Titanium trim brings some key hardware over and above Zetec including keyless entry, powered bootlid, 9-speaker infotainment with nav and DAB, parking sensors front and rear (Zetec pilots must berth the beast using a rear camera and The Force), acoustic side glass and nice-to-have stuff like mats, some chrome exterior trim and illuminated scuff plates. Thrusting, aspirational Sport trades 19s for 20s, lobs some incongruously sporty plastic bits at the car, re-tunes the suspension for less squish and throws in ‘whoah there’ adaptive steering.  

Ford Edge interior

Additional equipment on our made-to-make-life-easy Ford adds up to more than £5k of additional spend – I’m sure it won’t be long before a good chunk of it feels unnecessary. Leading the charge is the Lux Pack (climate front seats, heated rear seats, openable panorama roof), ably assisted by adaptive LED headlights (£1075), adaptive cruise control (£500), park assist (parallel and perpendicular, £150) and entirely forgettable nautilus blue premium paint (£545).

There’s nothing like a three-star review to set your pulse to absolutely no higher than it is when you’re fast asleep. Chris Chilton ranked the Edge very definitely not first in our Quick Group Test back in October, admitting the Ford was roomy and ‘pretty good to drive’ before handing out higher ratings to the Mercedes GLC (the winner) and seven-seat Land Rover Discover Sport thanks to the Ford’s paucity of charisma and pace. Deep-dive the spec sheet and certainly there’s little cause for optimism in the 1949kg kerbweight or the 9.4sec 0-62mph time. Then you look at the price. The Edge range starts at a fiver under £30k, and my Titanium a palatable £34,495 before options. That Mercedes it lost to? £39,595. You’ll need more for a decent Discovery Sport.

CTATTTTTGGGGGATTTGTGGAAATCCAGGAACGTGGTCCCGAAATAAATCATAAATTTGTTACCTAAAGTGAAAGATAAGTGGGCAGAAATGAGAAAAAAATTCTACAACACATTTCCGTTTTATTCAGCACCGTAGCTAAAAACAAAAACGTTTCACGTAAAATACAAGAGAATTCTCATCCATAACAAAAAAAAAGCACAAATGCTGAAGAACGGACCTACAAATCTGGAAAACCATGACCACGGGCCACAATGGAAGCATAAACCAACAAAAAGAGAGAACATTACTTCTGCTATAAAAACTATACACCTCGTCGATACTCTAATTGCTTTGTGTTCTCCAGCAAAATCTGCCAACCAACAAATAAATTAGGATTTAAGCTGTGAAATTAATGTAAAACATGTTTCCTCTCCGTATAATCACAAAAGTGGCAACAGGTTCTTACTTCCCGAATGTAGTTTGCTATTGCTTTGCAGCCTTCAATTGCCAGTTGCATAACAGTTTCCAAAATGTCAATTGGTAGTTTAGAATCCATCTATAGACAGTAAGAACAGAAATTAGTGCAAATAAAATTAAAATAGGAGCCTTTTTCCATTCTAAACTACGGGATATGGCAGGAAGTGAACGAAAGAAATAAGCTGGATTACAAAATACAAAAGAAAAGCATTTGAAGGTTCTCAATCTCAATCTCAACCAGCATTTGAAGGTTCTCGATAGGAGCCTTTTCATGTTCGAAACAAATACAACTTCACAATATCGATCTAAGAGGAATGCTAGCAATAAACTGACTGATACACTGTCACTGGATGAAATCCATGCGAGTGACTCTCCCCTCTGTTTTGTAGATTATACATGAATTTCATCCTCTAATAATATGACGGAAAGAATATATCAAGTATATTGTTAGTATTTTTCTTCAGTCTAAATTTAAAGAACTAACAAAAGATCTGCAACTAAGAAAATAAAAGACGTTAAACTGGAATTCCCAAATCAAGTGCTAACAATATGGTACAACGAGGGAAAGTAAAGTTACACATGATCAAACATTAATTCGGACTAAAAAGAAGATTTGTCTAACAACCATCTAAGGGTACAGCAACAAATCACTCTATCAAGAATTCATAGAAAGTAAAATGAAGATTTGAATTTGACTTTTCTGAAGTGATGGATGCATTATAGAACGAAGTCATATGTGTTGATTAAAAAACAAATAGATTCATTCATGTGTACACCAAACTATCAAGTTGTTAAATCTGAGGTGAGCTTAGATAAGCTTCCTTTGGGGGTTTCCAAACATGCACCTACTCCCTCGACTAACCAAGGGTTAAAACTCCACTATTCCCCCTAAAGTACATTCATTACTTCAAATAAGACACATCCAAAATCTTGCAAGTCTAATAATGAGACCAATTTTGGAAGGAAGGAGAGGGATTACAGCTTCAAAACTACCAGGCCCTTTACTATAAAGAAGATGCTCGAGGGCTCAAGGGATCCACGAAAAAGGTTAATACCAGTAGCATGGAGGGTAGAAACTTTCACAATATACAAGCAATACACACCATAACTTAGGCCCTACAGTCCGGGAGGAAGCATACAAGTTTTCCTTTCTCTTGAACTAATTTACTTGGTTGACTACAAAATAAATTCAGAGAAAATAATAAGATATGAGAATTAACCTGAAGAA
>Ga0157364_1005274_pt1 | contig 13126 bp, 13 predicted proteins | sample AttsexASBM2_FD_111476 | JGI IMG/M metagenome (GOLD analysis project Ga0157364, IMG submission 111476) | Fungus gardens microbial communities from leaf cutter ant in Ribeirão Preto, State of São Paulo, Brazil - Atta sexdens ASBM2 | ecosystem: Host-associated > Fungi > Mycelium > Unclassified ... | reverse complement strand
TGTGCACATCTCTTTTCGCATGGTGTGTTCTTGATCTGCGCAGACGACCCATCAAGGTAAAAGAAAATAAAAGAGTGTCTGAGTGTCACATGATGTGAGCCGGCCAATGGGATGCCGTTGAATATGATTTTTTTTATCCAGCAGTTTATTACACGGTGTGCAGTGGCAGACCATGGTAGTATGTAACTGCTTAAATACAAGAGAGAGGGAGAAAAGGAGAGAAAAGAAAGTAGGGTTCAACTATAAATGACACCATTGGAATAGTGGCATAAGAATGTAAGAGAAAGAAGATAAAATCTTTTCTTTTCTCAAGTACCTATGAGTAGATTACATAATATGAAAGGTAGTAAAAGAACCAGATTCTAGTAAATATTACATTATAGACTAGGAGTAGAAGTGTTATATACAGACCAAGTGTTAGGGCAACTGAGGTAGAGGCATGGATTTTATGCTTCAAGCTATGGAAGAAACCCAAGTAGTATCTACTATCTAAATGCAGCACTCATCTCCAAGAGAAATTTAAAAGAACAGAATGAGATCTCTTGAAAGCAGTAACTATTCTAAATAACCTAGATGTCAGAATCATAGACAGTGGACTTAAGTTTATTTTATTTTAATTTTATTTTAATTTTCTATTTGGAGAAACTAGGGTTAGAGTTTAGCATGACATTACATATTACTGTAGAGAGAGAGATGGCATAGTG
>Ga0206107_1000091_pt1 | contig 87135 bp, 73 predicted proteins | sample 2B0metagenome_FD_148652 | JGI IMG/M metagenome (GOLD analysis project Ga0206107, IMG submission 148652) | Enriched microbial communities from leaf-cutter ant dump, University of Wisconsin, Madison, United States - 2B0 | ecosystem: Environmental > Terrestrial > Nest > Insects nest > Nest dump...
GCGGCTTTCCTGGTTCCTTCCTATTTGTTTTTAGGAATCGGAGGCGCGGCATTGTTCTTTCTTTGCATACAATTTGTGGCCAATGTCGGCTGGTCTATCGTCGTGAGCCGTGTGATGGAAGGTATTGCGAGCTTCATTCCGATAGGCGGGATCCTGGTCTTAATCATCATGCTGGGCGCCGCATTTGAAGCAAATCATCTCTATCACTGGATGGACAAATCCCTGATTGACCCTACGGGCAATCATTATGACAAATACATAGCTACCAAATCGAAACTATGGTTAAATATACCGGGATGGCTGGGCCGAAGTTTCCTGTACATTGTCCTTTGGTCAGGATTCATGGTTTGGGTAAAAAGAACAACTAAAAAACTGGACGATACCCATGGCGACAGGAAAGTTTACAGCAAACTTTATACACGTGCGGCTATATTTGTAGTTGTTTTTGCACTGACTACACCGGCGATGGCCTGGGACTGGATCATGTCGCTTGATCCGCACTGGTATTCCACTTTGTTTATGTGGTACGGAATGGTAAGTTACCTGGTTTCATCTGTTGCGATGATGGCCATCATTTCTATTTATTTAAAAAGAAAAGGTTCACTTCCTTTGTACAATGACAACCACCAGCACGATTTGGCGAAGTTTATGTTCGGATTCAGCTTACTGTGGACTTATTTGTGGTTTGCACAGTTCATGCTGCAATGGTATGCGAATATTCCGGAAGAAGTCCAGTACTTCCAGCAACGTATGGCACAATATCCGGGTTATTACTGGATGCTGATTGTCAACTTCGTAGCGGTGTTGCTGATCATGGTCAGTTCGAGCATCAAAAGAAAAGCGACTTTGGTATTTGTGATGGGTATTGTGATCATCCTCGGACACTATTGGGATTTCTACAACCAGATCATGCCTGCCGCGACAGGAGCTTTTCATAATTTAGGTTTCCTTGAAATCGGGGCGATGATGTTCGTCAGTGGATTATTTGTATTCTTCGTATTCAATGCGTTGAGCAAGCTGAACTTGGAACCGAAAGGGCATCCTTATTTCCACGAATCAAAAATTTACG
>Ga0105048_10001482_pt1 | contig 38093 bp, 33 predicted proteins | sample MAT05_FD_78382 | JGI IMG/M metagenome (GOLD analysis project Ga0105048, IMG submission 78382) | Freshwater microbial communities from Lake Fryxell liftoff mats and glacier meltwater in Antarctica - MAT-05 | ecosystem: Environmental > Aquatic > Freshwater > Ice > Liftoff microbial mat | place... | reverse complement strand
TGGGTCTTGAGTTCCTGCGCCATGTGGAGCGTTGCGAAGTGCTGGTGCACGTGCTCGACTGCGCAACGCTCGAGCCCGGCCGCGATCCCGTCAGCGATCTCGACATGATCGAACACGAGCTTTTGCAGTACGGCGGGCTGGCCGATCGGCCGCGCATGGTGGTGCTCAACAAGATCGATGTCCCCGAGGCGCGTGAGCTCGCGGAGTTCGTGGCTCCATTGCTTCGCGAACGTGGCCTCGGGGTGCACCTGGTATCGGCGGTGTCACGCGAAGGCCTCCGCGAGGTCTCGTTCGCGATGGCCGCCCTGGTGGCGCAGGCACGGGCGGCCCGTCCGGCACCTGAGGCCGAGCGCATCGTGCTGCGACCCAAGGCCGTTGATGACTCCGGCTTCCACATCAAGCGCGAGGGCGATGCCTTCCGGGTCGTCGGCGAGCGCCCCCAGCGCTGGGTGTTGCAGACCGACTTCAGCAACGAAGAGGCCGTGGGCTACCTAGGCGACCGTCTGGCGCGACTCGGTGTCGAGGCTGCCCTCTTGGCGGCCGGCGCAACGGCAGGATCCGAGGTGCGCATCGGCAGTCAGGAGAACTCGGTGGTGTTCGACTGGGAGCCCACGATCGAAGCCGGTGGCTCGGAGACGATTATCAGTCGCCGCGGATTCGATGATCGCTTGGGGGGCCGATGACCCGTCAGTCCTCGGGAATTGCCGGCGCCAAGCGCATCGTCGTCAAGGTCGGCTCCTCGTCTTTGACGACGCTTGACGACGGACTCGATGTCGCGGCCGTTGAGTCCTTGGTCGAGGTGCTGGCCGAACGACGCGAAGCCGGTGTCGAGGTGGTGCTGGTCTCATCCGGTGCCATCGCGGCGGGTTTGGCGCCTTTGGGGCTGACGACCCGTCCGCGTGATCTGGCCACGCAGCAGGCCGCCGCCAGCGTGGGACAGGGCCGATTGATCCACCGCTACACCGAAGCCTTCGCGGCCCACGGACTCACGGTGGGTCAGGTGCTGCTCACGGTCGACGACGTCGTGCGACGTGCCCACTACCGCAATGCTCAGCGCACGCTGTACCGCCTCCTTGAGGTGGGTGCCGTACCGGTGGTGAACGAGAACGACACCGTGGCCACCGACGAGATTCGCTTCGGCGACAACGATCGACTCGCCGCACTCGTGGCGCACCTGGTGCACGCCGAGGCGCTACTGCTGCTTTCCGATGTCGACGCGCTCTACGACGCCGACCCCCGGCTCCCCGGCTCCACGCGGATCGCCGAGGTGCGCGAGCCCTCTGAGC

So the Ford might just be good value. It’s certainly massive (602 litres rear seats up, 1847 with them folded) and as Chris alluded to, the badge promises a more interesting drive than, say, Kia’s terminally disinterested Sorento. Ford’s long prided itself on glossing even humdrum machinery with a little welcome dynamic flair and the Edge was re-tuned for European roads and British tastes. A go-anywhere, carry-anything tool unafraid of a few quick corners? Promising.

Plans? To subject the Edge to the rigours of life without a second thought and watch it sink or swim. There’s also a towbar itching to have a trailer and a Caterham hitched to it, European nav mapping just begging to be pointed at the Alps (four of us, in February) and some dog-related accessories in the brochure the at least part-domesticated Labradoodle can’t wait to destruction test. And if the born-in-the-USA Edge can come through that little lot unscathed that’ll be the biggest surprise of all. 

By Ben Miller

Click here for all of CAR's Ford Edge articles and reviews

Keeper Ben Miller and CAR's Ford Edge long-term test review car

By Ben Miller

The editor of CAR magazine, story-teller, average wheel count of three